EDIT: To respond to your edit, no it in no way corresponds to the lock code. There is no lock automatically taken out by an iterator block - and how would it know about syncRoot anyway?

Moreover, just locking the return of the IEnumerable<TKey> doesn't make it thread-safe either - because the lock only affects the period of time when it's returning the sequence, not the period during which it's being iterated over.

share|improve this answer
    
Yes, I meant Dictionary instead of List. The first edit was wrong (sorry about that) and I removed it. I added the expected behavior to the question. –  Albic Sep 4 '09 at 14:31

Check out this post on what happens behind the scenes with the yield keyword:

Behind the scenes of the C# yield keyword

In short - the compiler takes your yield keyword and generates an entire class in the IL to support the functionality. You can check out the page after the jump and check out the code that gets generated...and that code looks like it tracks thread id to keep things safe.

share|improve this answer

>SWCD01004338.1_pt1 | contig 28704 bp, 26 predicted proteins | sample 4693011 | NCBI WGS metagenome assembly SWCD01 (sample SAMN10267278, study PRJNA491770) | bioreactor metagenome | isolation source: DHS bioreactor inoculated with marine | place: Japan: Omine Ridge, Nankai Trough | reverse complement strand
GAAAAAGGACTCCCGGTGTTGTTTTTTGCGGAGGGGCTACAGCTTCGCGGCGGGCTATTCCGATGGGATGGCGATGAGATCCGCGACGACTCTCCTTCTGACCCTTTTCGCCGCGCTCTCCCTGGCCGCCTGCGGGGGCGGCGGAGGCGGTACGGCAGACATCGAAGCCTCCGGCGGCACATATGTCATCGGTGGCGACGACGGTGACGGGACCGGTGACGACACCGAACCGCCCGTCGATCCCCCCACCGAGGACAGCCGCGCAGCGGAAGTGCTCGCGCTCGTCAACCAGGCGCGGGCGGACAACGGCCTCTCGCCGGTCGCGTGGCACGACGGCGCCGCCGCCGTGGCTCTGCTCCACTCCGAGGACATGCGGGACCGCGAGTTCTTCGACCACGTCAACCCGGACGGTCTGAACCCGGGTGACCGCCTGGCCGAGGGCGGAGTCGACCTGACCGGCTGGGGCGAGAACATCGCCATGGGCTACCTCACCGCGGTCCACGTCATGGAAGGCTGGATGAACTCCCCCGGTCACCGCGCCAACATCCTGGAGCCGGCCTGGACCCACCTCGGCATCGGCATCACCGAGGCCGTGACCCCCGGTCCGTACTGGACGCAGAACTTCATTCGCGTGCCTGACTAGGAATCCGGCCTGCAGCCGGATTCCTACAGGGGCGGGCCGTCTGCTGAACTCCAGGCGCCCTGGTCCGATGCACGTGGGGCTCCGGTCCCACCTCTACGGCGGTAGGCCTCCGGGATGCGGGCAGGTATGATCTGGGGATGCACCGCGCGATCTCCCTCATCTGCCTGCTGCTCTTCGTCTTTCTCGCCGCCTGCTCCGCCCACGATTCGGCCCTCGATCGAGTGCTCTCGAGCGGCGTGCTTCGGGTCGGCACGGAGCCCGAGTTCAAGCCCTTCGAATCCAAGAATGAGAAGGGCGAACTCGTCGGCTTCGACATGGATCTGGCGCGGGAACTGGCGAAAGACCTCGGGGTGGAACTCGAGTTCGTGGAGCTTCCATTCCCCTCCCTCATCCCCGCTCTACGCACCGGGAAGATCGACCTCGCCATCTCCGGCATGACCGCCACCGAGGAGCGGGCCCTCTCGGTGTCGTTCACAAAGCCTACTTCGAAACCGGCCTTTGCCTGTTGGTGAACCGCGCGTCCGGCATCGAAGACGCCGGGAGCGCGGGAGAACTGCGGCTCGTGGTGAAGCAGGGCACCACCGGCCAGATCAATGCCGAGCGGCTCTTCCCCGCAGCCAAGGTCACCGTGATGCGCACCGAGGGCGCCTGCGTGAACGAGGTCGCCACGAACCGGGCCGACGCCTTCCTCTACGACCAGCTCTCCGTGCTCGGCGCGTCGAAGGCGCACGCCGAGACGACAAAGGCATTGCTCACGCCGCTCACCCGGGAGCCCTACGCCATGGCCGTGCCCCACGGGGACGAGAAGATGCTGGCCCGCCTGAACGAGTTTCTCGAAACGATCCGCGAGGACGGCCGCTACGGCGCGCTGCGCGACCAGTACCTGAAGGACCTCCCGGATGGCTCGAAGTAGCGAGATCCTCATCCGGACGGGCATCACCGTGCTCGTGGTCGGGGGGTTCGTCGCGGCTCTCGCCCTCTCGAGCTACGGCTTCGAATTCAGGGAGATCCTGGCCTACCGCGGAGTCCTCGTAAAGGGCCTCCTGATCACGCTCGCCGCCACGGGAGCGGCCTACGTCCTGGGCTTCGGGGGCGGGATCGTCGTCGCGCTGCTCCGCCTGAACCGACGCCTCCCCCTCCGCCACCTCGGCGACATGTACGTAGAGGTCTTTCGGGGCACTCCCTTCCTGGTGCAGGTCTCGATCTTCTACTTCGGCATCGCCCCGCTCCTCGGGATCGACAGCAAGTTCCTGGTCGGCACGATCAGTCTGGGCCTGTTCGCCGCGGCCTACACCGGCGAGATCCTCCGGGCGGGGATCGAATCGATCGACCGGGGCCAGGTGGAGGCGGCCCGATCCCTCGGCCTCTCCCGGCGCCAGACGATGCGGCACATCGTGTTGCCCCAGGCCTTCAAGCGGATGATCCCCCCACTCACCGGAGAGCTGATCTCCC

+1 for the really helpful link. –  Albic Sep 4 '09 at 16:42

I believe it is, but I cannot find a reference that confirms it. Each time any thread calls foreach on an iterator, a new thread local* instance of the underlying IEnumerator should get created, so there should not be any "shared" memory state that two threads can conflict over...

  • Thread Local - In the sense that it's reference variable is scoped to a method stack frame on that thread
share|improve this answer
    
Yeah but what if call GetEnumerator and then share the IEnumerator ? He should clarify what he is doing with his threads. –  Guillaume Sep 4 '09 at 14:19
up vote 5 down vote accepted

OK, I did some testing and got an interesting result.